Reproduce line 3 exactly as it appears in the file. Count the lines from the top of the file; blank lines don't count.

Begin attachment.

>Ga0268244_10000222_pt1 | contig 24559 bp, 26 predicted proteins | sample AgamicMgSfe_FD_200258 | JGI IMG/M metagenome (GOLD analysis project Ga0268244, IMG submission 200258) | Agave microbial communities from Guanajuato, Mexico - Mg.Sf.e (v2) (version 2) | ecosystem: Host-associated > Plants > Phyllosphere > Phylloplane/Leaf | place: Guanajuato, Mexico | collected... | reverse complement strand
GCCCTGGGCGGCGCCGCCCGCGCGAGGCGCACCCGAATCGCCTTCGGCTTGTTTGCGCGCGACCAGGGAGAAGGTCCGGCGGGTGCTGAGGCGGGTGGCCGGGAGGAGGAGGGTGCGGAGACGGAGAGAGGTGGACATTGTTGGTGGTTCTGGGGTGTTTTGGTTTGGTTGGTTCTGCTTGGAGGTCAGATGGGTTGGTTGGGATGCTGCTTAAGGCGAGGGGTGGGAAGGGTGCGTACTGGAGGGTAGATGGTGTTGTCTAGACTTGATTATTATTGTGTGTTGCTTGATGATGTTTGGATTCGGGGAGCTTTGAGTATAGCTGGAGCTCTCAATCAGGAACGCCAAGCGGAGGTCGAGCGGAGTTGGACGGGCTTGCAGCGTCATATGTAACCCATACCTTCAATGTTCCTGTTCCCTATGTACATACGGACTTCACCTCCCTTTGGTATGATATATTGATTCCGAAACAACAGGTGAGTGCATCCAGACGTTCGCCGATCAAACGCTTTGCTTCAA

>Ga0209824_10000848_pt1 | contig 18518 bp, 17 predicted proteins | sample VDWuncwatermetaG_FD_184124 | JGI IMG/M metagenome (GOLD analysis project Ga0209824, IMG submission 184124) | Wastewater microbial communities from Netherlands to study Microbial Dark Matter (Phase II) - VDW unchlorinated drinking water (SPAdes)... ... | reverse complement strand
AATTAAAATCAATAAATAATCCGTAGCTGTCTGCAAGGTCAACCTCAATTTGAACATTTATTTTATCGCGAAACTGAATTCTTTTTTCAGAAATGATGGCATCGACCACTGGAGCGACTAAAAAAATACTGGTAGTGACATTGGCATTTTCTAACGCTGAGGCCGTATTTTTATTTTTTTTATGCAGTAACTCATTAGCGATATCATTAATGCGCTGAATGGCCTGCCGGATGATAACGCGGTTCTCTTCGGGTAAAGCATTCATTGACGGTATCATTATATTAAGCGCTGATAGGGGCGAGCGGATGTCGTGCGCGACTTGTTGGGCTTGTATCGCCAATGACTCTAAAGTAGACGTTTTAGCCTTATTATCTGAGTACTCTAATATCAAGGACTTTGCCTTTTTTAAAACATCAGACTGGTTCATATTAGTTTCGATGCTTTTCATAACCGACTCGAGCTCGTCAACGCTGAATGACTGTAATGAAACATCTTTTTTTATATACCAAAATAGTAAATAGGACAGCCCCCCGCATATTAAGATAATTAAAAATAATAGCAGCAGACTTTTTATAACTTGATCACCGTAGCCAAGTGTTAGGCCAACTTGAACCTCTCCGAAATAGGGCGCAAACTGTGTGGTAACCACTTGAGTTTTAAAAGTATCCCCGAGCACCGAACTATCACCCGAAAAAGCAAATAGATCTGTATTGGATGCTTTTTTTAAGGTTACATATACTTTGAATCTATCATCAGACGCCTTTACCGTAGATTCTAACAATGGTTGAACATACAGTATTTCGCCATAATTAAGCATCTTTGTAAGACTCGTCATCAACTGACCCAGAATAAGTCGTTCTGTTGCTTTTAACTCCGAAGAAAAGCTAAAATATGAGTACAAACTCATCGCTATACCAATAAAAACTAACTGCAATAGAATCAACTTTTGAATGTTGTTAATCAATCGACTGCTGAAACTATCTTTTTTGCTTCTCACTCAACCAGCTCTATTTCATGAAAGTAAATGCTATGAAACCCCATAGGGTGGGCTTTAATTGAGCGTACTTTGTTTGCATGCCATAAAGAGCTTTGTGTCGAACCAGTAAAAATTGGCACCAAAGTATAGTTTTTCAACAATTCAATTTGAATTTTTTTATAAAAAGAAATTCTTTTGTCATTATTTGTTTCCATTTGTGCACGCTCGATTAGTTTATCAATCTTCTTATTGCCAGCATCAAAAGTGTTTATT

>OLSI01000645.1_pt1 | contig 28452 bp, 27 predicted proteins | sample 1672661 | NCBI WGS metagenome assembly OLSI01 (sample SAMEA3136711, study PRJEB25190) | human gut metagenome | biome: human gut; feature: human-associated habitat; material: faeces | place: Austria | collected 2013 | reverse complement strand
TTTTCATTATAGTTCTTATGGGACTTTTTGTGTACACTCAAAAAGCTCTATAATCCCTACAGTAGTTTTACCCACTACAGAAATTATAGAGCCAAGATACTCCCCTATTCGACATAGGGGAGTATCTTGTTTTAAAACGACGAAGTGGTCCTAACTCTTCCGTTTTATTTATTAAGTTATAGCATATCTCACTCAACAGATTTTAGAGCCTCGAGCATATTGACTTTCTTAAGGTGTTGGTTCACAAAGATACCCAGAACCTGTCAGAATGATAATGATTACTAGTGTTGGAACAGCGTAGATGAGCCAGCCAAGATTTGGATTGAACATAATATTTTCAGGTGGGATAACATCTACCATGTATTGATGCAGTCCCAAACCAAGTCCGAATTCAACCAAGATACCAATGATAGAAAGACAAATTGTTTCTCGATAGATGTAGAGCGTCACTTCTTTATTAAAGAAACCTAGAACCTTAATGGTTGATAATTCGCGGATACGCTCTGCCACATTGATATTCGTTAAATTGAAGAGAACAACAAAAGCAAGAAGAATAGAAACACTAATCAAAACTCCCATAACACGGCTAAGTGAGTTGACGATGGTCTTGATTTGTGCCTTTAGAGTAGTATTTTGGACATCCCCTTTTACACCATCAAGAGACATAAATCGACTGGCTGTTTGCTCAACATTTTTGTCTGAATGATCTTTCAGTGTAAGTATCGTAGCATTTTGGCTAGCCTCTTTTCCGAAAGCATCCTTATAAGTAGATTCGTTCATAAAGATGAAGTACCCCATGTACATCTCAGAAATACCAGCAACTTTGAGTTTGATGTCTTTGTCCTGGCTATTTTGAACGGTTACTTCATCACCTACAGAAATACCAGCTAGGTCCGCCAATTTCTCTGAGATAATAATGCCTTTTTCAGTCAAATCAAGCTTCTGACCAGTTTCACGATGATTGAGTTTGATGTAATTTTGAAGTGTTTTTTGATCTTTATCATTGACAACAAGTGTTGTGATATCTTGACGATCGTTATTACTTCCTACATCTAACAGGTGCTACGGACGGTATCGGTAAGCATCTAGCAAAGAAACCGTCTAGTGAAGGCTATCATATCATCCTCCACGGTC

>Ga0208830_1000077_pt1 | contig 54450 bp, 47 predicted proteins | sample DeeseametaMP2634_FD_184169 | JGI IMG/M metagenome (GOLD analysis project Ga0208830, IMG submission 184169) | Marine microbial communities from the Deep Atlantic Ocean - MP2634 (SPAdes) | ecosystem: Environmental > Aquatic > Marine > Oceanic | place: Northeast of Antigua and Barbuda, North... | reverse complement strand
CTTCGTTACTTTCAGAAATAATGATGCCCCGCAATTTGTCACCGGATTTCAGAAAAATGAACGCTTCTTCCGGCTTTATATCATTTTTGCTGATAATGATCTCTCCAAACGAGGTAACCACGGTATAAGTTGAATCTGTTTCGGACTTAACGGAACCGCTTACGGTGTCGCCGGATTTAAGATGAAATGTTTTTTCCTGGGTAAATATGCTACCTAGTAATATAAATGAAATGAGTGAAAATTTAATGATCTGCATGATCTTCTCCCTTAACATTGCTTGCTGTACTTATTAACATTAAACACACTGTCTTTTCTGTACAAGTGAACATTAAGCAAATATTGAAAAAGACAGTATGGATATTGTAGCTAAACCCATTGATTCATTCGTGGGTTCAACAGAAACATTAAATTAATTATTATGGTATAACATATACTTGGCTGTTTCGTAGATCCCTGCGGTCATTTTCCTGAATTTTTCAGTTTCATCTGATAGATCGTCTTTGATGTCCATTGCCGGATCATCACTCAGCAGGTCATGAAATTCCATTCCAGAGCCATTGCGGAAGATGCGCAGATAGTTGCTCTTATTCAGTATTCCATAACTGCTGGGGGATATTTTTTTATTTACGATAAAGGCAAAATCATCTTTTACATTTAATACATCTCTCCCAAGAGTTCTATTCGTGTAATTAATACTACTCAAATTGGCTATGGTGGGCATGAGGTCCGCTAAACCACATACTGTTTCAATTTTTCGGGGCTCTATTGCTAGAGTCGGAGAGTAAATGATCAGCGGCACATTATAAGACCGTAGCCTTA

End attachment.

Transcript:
>Ga0209824_10000848_pt1 | contig 18518 bp, 17 predicted proteins | sample VDWuncwatermetaG_FD_184124 | JGI IMG/M metagenome (GOLD analysis project Ga0209824, IMG submission 184124) | Wastewater microbial communities from Netherlands to study Microbial Dark Matter (Phase II) - VDW unchlorinated drinking water (SPAdes)... ... | reverse complement strand